Capitalism, The Protest at St. Paul's Catherdral

Capitalism

The “Occupy London” protest at St Paul’s Cathedral has raised many issues. The presenting problem is, of course, capitalism.

But what is “capitalism”? It is where you have a business with private (i.e. non governmental) ownership and a work-force who exchange their labour for wages. The owners (the corporation or joint-stock company) that provide the capital (and are responsible for the business) take no wages but control and share the profit from selling the goods produced or the services rendered.

However, the word “capitalism” carries symbolic freight. It now stands for all that is disliked about the business world in general. Especially in mind are bankers and bosses with their bonuses and other perks such as severance packages after their businesses have failed. So UK protests against capitalism often mean:

“We don’t like a lot of what is going on in the City of London, or the Government at Westminster, because many of us now are having to pay a lot more for student grants/ mortgage deposits/ petrol etc., and the poor need a better deal. So we want something done about it.”

But exactly what is the issue and what is to be done, apart from the Government spending more money, is seldom articulated.

Socialism

The alternative to capitalism is “socialism”. But socialism as previously experienced is seen as even more of a problem. It is seen as impractical economically for the modern world. 1989 and the defeat of the socialist and tyrannical Soviet Union, it is argued, made that clear.

Under socialism, as currently understood, the means of production are put into common ownership; and the Government acts as an administrative machine promoting equality and the elimination of systems of power (especially the “class” system). The Government also seeks to “distribute” wealth from the rich to the poor through taxation and to guarantee individual rights. However, such socialism is seen by genuine atheistic Marxism as merely a transitional economic programme before the final classless utopia where there is to be no private property. But too much Government control under any system ends up with great waste and too many inefficiencies to achieve even the most noble of ideals. And because so many other areas of life can be said to relate to the economy this control is likely to increase and become totalitarian.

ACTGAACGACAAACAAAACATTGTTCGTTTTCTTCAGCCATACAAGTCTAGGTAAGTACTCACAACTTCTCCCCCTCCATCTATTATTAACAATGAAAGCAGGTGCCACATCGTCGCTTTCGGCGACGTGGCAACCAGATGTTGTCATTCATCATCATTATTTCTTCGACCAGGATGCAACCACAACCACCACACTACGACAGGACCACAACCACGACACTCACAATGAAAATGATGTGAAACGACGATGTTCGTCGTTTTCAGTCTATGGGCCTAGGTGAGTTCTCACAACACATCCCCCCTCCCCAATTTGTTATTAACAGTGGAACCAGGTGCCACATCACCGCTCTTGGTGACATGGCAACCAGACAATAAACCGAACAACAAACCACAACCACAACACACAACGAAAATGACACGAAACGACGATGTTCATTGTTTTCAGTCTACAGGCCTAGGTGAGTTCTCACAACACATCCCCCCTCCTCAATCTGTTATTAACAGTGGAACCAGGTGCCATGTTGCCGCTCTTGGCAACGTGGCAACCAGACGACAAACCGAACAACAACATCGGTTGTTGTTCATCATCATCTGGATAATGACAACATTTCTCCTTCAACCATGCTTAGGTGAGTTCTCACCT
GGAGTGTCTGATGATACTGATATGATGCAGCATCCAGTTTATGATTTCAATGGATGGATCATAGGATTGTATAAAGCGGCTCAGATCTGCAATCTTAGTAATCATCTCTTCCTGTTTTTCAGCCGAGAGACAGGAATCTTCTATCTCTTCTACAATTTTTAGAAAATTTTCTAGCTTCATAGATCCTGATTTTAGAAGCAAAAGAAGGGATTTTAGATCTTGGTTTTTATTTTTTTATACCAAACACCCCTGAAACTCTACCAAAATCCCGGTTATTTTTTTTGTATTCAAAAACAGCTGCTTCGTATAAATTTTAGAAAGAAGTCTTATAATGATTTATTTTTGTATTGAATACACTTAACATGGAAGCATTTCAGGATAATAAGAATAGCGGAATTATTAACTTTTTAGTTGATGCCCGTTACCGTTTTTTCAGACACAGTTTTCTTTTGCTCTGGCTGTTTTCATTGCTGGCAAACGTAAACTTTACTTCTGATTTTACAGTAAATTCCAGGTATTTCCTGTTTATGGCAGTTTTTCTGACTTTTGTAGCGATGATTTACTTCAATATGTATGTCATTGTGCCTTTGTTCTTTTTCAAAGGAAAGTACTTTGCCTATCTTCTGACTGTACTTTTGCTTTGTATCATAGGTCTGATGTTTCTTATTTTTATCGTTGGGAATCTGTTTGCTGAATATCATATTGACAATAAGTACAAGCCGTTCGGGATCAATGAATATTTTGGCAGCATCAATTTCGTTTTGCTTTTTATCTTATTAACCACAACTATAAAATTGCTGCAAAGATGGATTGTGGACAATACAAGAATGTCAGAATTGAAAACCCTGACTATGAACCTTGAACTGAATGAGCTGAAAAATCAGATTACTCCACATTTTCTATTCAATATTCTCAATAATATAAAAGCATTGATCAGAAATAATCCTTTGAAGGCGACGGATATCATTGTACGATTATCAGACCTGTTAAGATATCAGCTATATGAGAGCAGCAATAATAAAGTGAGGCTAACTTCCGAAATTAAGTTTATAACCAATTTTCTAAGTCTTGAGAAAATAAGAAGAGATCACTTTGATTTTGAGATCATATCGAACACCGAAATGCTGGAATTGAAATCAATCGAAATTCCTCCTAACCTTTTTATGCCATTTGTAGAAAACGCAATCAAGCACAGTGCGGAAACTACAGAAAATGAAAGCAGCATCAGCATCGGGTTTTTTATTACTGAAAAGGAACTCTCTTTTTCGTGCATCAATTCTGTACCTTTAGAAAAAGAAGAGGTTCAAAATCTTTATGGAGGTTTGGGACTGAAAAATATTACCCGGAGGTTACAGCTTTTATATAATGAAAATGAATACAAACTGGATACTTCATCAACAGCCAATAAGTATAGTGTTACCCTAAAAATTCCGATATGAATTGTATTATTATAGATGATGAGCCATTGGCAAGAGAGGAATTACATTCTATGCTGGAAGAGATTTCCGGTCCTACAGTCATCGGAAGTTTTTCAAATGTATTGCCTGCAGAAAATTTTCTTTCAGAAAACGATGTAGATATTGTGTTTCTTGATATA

However, with socialism’s demise millions around the world thought a new age would dawn. It did not and for a number of reasons. Now, it may be feared, some old-style Marxists may be seeing their chances in the current economic turmoil. As Anthony Daniels has said:

“Why should the philosophy of a man who died a century ago, whose prophecies have been confounded, and whose followers have caused some of the greatest catastrophes in history, remain the single most important intellectual influence in the world today, more important by far than that of men of more profound insight? Marxism answers several needs. It has its arcana, which persuade believers that they have penetrated to secrets veiled from others who are possessed of false consciousness. It appeals to the strongest of all political passions, hatred, and justifies it. It provides a highly intellectualised rationalization of a discreditable but almost universal and ineradicable emotion, envy. It forever puts the blame elsewhere, making self-examination unnecessary and self-knowledge impossible. It explains everything. Finally, it persuades believers that they have a special destiny in the world. For disgruntled intellectuals, nothing could be more gratifying. The end of Marxism is definitely not nigh.”

The fundamental issue

It is true that Marxism has been a “religion” for so many. But the main problem today is not a resurgence of Soviet-style Marxist socialism. Rather it is the adverse effect of the influence of Marxism, with its atheistic world view, on the Christian world-view in the West for much of the 20th century. There has been massive “cognitive contamination”.

Since the 1960s, among many politicians, educators and journalists the Marxist assumption is now axiomatic, that ultimately human existence is economic. All human problems, therefore, reduce themselves in the end to a lack of material resources. But this Marxist conviction is “false consciousness” if ever. But it is the fundamental issue in the current debate. For as Jesus said (echoing the Old Testament):